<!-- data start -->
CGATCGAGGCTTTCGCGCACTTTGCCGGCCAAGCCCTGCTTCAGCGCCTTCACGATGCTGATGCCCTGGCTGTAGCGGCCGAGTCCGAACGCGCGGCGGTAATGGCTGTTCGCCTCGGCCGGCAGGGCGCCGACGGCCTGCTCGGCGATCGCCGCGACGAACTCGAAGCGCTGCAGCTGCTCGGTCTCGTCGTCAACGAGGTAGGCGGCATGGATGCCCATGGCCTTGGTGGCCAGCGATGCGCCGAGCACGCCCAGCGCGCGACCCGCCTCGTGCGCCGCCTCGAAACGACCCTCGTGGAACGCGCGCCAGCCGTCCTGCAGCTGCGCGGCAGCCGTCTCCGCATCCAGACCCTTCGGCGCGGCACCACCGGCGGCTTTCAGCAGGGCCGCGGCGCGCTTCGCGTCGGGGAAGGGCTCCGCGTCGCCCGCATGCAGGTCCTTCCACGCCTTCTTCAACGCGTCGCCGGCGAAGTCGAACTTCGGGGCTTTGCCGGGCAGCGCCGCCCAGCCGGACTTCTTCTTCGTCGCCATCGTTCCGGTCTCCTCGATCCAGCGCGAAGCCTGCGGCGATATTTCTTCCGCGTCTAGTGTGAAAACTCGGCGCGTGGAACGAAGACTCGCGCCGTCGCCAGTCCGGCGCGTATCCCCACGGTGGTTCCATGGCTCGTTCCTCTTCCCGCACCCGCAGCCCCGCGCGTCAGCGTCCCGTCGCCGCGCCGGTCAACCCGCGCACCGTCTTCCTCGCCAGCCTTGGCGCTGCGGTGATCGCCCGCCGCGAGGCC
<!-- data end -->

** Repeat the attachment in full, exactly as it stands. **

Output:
CGATCGAGGCTTTCGCGCACTTTGCCGGCCAAGCCCTGCTTCAGCGCCTTCACGATGCTGATGCCCTGGCTGTAGCGGCCGAGTCCGAACGCGCGGCGGTAATGGCTGTTCGCCTCGGCCGGCAGGGCGCCGACGGCCTGCTCGGCGATCGCCGCGACGAACTCGAAGCGCTGCAGCTGCTCGGTCTCGTCGTCAACGAGGTAGGCGGCATGGATGCCCATGGCCTTGGTGGCCAGCGATGCGCCGAGCACGCCCAGCGCGCGACCCGCCTCGTGCGCCGCCTCGAAACGACCCTCGTGGAACGCGCGCCAGCCGTCCTGCAGCTGCGCGGCAGCCGTCTCCGCATCCAGACCCTTCGGCGCGGCACCACCGGCGGCTTTCAGCAGGGCCGCGGCGCGCTTCGCGTCGGGGAAGGGCTCCGCGTCGCCCGCATGCAGGTCCTTCCACGCCTTCTTCAACGCGTCGCCGGCGAAGTCGAACTTCGGGGCTTTGCCGGGCAGCGCCGCCCAGCCGGACTTCTTCTTCGTCGCCATCGTTCCGGTCTCCTCGATCCAGCGCGAAGCCTGCGGCGATATTTCTTCCGCGTCTAGTGTGAAAACTCGGCGCGTGGAACGAAGACTCGCGCCGTCGCCAGTCCGGCGCGTATCCCCACGGTGGTTCCATGGCTCGTTCCTCTTCCCGCACCCGCAGCCCCGCGCGTCAGCGTCCCGTCGCCGCGCCGGTCAACCCGCGCACCGTCTTCCTCGCCAGCCTTGGCGCTGCGGTGATCGCCCGCCGCGAGGCC